I've been remiss in posting this, but there was a very important piece recently in The Christian Century on the degree to which Ursula Niebuhr should be considered Reinhold's collaborator and the coauthor of much of his writing, particularly in the last decade of his life. Rebekah Miles makes a compelling argument:
The most compelling evidence for Ursula's role as coauthor in her husband's later writing comes from Niebuhr himself. In the introduction to his 1965 book Man's Nature and His Communities, he includes this passage:
I will not elaborate an already too intimate, autobiographical detail of a happy marriage except to say that this volume is published under my name, and the joint authorship is not acknowledged except in this confession. I will leave the reader to judge whether male arrogance or complete mutuality is the cause of this solution.
It is troubling that a work of joint authorship would be published under only one name. Even so, one can imagine how it might have come about. Reinhold had suffered a series of debilitating strokes beginning in 1952. He continued to work, though at a much slower pace. As his strength declined over the last 19 years of his life, he was increasingly dependent on his wife. Like many stroke patients, he suffered from depression, and she tried to keep his spirits up- that was one reason, she acknowledged, for the conversations she recorded. They were trips down memory lane or around the headlines of the day.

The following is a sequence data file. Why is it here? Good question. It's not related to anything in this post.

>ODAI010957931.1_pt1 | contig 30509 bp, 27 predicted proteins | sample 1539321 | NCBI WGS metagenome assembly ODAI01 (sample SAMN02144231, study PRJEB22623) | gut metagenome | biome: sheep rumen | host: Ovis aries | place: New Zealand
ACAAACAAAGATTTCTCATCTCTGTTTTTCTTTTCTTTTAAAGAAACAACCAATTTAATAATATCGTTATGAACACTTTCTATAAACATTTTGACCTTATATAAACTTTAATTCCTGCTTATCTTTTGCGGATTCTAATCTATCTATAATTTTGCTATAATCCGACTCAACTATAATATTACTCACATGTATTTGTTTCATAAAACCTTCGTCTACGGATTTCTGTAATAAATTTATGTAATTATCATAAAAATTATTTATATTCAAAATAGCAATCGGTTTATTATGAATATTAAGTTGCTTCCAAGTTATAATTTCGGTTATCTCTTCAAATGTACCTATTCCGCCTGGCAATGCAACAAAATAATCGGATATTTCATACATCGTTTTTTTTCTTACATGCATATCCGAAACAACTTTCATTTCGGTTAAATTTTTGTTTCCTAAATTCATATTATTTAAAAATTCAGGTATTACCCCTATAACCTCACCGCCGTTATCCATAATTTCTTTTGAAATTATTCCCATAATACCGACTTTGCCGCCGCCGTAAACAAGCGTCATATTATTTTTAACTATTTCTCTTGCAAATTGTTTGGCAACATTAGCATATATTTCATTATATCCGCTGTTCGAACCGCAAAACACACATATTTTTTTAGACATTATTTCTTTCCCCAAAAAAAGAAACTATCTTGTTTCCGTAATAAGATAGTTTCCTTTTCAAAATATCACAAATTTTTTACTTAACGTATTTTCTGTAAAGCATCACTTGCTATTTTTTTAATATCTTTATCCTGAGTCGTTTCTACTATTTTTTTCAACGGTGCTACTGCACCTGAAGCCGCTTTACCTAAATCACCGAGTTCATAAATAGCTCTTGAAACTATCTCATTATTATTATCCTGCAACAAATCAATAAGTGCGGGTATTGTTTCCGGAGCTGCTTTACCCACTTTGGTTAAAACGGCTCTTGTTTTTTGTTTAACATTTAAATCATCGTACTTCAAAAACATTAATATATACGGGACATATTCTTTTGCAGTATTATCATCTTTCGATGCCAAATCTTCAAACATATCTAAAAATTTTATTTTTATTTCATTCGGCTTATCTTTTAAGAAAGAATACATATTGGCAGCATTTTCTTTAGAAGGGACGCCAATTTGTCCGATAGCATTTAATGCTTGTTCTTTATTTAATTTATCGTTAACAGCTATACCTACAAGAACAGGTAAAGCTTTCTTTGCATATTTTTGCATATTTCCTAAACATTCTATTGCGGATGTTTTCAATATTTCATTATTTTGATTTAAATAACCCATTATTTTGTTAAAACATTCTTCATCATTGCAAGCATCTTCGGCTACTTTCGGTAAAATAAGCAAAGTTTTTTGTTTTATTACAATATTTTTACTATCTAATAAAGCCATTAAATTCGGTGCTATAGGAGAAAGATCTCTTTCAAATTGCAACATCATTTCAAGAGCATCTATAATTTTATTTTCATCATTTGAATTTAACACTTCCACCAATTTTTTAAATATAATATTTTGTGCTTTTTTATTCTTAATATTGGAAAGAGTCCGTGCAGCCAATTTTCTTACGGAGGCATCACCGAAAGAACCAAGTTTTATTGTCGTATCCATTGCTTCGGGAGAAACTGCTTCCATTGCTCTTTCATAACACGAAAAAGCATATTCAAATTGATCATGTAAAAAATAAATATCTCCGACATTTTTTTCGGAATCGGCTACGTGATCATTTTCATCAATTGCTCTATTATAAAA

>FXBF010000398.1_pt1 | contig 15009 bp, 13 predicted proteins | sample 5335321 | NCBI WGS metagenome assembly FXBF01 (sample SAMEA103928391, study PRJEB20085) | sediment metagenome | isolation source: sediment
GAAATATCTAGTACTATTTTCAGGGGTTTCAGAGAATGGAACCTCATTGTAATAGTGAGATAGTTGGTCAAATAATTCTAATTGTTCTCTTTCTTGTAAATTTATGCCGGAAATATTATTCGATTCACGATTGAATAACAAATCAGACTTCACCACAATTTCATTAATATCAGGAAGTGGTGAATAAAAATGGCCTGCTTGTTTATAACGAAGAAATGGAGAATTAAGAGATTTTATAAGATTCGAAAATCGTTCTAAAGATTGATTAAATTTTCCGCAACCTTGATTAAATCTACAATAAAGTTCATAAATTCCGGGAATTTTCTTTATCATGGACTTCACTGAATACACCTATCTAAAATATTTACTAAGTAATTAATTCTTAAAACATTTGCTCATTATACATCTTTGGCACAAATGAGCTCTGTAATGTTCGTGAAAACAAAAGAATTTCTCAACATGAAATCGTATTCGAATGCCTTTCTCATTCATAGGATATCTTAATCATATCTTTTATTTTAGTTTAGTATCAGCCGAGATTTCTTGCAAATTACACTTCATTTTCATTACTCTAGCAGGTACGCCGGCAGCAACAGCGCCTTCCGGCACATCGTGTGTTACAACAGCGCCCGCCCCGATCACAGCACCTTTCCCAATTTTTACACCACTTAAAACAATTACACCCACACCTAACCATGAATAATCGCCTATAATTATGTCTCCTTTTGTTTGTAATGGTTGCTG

As writing became more difficult for him, her editorial role increased to the point where we can say that she was not only editor but also coauthor. Perhaps it was hard for him to admit even to himself the full extent of her contribution to his late writings. Perhaps she, for the sake of his pride or morale, did not insist that her name be included. One can see how it might have come about that her name was not included in jointly authored pieces in these last decades of his life.
Whatever reason for the pretense then, there is no reason for it now. It is time for scholars to examine more fully Ursula Niebuhr's influence on her husband's work not just in the last years but throughout their marriage. This acknowledgment does not diminish Reinhold Niebuhr, arguably the most influential U.S. theologian of the 20th century.